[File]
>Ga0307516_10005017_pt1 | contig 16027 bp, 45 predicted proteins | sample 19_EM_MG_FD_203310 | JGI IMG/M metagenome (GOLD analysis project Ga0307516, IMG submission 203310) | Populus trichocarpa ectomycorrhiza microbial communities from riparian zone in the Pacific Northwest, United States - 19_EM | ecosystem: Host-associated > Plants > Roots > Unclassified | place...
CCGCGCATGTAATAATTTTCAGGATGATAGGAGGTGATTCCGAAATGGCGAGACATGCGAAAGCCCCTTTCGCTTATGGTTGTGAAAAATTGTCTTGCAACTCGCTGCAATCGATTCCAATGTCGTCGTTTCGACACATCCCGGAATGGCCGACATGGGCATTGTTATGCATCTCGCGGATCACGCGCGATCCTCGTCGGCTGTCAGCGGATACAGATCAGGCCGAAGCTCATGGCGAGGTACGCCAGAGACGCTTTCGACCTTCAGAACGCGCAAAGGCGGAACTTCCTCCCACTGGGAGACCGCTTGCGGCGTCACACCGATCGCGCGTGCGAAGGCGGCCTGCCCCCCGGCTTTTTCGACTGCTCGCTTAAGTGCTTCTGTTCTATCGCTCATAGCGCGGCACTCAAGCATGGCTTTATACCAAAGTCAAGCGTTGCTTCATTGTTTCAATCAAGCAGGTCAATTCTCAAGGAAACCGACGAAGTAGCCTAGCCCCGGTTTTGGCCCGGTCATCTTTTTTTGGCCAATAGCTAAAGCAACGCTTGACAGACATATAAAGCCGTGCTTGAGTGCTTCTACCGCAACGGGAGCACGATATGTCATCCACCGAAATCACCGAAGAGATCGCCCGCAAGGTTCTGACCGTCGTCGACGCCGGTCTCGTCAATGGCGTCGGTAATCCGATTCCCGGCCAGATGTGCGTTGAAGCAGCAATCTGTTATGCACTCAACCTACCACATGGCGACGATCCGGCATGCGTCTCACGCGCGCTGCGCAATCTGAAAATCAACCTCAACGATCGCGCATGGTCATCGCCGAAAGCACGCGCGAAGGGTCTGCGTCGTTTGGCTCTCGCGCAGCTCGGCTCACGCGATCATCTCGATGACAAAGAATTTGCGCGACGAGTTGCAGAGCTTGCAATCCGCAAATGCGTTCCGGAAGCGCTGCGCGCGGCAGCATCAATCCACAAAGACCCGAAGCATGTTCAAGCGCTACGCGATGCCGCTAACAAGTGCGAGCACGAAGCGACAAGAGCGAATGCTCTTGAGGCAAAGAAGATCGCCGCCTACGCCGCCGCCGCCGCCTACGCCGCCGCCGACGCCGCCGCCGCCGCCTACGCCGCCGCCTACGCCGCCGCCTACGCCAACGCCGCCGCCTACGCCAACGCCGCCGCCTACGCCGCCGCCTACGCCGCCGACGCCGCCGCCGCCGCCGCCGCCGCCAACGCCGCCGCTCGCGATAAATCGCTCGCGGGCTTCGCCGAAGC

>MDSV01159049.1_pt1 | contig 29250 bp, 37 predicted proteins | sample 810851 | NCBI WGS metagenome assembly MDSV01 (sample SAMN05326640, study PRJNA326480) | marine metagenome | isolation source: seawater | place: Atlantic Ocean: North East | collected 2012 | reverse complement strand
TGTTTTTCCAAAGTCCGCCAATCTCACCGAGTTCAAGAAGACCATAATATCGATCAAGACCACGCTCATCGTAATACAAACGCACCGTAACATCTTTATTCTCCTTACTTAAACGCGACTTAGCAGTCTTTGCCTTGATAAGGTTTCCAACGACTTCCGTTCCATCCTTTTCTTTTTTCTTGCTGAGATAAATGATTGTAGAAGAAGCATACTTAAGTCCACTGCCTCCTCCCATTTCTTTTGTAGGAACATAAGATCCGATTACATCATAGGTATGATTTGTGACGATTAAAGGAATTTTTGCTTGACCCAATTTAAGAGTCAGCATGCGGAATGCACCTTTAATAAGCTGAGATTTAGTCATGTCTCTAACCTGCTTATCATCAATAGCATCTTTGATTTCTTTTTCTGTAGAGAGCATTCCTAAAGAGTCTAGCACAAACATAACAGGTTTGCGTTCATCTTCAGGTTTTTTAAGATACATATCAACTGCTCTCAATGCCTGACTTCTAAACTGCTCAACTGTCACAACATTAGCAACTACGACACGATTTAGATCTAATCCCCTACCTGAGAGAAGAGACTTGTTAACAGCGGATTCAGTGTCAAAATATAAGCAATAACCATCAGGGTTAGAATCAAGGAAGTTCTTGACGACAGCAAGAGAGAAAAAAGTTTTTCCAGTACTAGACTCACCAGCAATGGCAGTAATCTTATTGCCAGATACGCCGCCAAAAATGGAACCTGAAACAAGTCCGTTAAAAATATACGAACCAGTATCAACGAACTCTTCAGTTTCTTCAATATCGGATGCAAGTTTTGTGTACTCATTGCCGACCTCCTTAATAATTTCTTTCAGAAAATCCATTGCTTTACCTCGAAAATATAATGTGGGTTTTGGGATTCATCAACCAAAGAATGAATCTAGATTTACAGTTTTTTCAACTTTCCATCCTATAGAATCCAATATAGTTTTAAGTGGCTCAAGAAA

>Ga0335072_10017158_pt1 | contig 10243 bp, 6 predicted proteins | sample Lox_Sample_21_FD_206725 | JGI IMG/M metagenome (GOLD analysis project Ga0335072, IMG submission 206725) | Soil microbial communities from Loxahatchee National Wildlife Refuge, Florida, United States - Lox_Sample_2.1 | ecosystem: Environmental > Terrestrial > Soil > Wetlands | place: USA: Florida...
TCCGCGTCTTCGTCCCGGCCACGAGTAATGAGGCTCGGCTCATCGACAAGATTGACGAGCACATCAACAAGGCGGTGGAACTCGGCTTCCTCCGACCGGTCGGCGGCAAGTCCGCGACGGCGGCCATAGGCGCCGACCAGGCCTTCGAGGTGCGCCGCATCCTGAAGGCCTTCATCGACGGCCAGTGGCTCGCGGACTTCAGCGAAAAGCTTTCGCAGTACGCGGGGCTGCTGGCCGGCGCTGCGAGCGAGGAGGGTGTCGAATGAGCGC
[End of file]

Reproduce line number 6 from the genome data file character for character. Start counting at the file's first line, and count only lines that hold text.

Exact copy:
TCCGCGTCTTCGTCCCGGCCACGAGTAATGAGGCTCGGCTCATCGACAAGATTGACGAGCACATCAACAAGGCGGTGGAACTCGGCTTCCTCCGACCGGTCGGCGGCAAGTCCGCGACGGCGGCCATAGGCGCCGACCAGGCCTTCGAGGTGCGCCGCATCCTGAAGGCCTTCATCGACGGCCAGTGGCTCGCGGACTTCAGCGAAAAGCTTTCGCAGTACGCGGGGCTGCTGGCCGGCGCTGCGAGCGAGGAGGGTGTCGAATGAGCGC